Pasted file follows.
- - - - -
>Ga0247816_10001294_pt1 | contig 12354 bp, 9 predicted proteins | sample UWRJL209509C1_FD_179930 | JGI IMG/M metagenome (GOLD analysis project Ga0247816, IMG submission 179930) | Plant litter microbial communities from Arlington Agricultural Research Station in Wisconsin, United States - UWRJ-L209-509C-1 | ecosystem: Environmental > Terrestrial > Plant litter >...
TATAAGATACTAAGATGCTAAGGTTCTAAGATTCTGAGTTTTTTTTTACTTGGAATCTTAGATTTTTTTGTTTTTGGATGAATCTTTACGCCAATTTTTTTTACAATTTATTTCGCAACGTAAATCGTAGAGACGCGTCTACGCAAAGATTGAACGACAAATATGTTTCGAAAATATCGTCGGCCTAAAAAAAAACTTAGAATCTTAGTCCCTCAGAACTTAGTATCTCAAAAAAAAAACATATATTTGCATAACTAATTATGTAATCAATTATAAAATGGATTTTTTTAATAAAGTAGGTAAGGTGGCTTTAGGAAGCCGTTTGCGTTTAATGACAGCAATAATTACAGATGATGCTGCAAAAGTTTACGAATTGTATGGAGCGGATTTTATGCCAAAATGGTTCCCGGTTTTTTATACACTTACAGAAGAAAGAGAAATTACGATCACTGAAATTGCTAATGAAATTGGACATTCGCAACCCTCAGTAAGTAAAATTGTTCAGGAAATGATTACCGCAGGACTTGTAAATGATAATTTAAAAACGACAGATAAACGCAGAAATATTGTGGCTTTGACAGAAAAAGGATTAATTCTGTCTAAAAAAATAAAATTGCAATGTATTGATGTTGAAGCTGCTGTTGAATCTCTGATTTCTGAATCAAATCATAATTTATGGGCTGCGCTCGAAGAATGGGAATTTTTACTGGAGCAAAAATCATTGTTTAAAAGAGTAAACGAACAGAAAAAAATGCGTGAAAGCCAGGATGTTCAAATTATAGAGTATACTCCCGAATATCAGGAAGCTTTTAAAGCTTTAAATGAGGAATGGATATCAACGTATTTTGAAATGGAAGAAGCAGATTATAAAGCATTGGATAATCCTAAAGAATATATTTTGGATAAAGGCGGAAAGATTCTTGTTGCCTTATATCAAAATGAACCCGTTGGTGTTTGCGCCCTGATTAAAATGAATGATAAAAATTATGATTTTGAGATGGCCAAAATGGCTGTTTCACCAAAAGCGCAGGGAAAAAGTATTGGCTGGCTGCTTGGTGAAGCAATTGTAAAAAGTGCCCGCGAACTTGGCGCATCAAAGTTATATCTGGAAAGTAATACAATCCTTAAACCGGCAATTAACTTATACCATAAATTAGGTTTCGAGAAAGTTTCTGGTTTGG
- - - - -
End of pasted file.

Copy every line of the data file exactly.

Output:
>Ga0247816_10001294_pt1 | contig 12354 bp, 9 predicted proteins | sample UWRJL209509C1_FD_179930 | JGI IMG/M metagenome (GOLD analysis project Ga0247816, IMG submission 179930) | Plant litter microbial communities from Arlington Agricultural Research Station in Wisconsin, United States - UWRJ-L209-509C-1 | ecosystem: Environmental > Terrestrial > Plant litter >...
TATAAGATACTAAGATGCTAAGGTTCTAAGATTCTGAGTTTTTTTTTACTTGGAATCTTAGATTTTTTTGTTTTTGGATGAATCTTTACGCCAATTTTTTTTACAATTTATTTCGCAACGTAAATCGTAGAGACGCGTCTACGCAAAGATTGAACGACAAATATGTTTCGAAAATATCGTCGGCCTAAAAAAAAACTTAGAATCTTAGTCCCTCAGAACTTAGTATCTCAAAAAAAAAACATATATTTGCATAACTAATTATGTAATCAATTATAAAATGGATTTTTTTAATAAAGTAGGTAAGGTGGCTTTAGGAAGCCGTTTGCGTTTAATGACAGCAATAATTACAGATGATGCTGCAAAAGTTTACGAATTGTATGGAGCGGATTTTATGCCAAAATGGTTCCCGGTTTTTTATACACTTACAGAAGAAAGAGAAATTACGATCACTGAAATTGCTAATGAAATTGGACATTCGCAACCCTCAGTAAGTAAAATTGTTCAGGAAATGATTACCGCAGGACTTGTAAATGATAATTTAAAAACGACAGATAAACGCAGAAATATTGTGGCTTTGACAGAAAAAGGATTAATTCTGTCTAAAAAAATAAAATTGCAATGTATTGATGTTGAAGCTGCTGTTGAATCTCTGATTTCTGAATCAAATCATAATTTATGGGCTGCGCTCGAAGAATGGGAATTTTTACTGGAGCAAAAATCATTGTTTAAAAGAGTAAACGAACAGAAAAAAATGCGTGAAAGCCAGGATGTTCAAATTATAGAGTATACTCCCGAATATCAGGAAGCTTTTAAAGCTTTAAATGAGGAATGGATATCAACGTATTTTGAAATGGAAGAAGCAGATTATAAAGCATTGGATAATCCTAAAGAATATATTTTGGATAAAGGCGGAAAGATTCTTGTTGCCTTATATCAAAATGAACCCGTTGGTGTTTGCGCCCTGATTAAAATGAATGATAAAAATTATGATTTTGAGATGGCCAAAATGGCTGTTTCACCAAAAGCGCAGGGAAAAAGTATTGGCTGGCTGCTTGGTGAAGCAATTGTAAAAAGTGCCCGCGAACTTGGCGCATCAAAGTTATATCTGGAAAGTAATACAATCCTTAAACCGGCAATTAACTTATACCATAAATTAGGTTTCGAGAAAGTTTCTGGTTTGG